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Additive manufacturing or '3D printing' has emerged into the mainstream in the last few years, with much hype about its revolutionary potential as the latest 'disruptive technology' to destroy existing business models, empower individuals and evade any kind of government control.
This book examines the trajectory of 3D printing in practice and how it interacts with various areas of law, including intellectual property, product liability, gun laws, data privacy and fundamental/constitutional rights. A particular comparison is made between 3D printing and the Internet as this has been, legally-speaking, another 'disruptive technology' and also one on which 3D printing is partially dependent.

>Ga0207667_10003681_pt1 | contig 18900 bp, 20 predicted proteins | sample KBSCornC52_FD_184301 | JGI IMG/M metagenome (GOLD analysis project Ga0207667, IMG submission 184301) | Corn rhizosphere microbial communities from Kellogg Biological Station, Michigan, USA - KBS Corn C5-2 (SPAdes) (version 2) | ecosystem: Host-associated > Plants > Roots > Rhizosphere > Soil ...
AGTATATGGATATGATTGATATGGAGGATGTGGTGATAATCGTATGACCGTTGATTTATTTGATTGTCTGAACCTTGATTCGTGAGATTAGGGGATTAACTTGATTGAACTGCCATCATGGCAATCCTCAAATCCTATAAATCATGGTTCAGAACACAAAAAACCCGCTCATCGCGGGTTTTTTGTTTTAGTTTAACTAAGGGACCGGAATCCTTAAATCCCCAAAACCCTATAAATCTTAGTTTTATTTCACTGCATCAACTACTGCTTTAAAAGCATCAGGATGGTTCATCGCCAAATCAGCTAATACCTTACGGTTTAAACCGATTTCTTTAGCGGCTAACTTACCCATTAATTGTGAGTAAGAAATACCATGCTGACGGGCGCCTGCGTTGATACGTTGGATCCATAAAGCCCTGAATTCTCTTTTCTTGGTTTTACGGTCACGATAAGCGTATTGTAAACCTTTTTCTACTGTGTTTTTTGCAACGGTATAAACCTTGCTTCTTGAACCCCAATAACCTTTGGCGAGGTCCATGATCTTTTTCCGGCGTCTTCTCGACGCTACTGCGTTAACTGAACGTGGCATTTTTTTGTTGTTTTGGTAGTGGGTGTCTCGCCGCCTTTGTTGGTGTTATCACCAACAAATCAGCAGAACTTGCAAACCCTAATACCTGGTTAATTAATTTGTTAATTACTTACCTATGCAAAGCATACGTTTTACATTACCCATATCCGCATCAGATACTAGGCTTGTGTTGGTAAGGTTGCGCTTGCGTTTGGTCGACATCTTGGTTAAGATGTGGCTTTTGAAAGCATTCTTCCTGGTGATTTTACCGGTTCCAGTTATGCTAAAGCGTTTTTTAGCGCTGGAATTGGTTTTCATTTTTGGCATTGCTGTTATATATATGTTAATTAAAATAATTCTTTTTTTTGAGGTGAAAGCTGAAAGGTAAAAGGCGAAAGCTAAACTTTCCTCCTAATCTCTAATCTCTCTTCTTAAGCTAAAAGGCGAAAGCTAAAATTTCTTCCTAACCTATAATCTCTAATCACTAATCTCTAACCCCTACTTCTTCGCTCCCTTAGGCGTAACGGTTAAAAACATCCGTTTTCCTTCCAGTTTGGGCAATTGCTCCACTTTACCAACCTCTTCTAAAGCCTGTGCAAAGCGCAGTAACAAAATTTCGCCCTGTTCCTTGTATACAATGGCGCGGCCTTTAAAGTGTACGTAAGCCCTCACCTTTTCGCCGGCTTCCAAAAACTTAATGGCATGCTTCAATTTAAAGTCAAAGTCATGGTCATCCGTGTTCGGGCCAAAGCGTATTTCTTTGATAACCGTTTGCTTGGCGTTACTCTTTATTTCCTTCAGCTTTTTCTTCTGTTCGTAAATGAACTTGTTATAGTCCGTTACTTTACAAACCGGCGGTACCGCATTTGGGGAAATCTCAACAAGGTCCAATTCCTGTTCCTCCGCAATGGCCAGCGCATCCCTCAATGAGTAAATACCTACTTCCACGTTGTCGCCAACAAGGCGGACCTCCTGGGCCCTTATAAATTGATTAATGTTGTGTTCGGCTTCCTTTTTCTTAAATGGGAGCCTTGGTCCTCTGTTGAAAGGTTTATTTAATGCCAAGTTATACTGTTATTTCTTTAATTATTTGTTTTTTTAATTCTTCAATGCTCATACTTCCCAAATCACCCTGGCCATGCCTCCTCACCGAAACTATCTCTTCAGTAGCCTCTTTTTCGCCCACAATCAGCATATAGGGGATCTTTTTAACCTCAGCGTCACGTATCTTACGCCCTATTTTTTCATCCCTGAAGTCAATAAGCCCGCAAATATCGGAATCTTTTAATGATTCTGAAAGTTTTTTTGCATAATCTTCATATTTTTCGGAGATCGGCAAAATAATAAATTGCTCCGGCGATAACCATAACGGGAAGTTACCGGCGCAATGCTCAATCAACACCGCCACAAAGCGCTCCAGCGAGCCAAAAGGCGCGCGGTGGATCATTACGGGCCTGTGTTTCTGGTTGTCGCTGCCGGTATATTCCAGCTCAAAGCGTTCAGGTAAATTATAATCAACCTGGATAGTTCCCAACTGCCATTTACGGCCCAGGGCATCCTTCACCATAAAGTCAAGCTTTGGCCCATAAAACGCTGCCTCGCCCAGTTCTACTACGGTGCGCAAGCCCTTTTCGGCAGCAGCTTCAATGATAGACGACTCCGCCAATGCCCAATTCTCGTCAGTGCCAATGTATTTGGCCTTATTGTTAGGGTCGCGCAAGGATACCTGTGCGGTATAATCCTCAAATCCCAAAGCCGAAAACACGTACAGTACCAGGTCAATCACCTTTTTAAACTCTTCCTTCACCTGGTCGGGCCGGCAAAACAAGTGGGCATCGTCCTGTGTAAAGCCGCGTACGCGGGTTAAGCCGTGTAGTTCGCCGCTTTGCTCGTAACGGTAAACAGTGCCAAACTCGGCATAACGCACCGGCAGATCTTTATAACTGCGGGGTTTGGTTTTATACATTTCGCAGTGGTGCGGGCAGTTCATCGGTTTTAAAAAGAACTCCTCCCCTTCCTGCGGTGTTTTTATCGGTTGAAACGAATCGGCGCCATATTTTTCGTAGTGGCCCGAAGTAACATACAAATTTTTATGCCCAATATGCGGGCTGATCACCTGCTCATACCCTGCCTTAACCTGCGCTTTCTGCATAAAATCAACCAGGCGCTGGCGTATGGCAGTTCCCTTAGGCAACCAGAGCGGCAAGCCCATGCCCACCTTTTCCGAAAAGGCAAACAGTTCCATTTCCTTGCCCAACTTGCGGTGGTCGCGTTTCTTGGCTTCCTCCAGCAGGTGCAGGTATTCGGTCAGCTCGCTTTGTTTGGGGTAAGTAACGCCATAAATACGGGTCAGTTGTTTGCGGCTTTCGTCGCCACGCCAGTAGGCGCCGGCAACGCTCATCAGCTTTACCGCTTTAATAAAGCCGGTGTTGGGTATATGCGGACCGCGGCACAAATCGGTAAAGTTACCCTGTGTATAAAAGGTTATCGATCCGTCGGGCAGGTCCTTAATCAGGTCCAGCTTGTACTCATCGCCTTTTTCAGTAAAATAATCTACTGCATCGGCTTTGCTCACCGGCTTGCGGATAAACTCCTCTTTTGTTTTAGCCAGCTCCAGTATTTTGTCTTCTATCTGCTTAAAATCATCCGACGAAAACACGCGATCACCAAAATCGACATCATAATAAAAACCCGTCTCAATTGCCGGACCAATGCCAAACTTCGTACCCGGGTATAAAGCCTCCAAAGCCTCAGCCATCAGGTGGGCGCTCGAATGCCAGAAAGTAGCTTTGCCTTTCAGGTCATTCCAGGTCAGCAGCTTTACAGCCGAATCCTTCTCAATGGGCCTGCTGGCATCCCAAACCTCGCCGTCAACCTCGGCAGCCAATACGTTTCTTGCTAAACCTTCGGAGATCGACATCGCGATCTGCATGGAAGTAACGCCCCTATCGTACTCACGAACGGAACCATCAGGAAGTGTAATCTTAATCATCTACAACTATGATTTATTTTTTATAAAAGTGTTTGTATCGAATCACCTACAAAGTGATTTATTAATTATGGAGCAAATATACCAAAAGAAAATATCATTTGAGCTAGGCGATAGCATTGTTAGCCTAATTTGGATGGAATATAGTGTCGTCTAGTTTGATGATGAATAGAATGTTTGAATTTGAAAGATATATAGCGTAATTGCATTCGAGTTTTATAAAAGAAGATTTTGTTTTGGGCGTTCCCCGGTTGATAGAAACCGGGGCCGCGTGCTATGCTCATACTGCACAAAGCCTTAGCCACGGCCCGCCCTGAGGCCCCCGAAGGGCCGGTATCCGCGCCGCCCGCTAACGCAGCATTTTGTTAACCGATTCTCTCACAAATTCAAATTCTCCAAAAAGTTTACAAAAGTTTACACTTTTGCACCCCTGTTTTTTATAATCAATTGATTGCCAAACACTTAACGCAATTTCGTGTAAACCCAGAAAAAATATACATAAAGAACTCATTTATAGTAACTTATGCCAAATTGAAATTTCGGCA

This book is the first expert analysis of 3D printing from a legal perspective and provides a critical assessment of the extent to which existing legal regimes can be successfully applied to, and enforced vis-a-vis, 3D printing.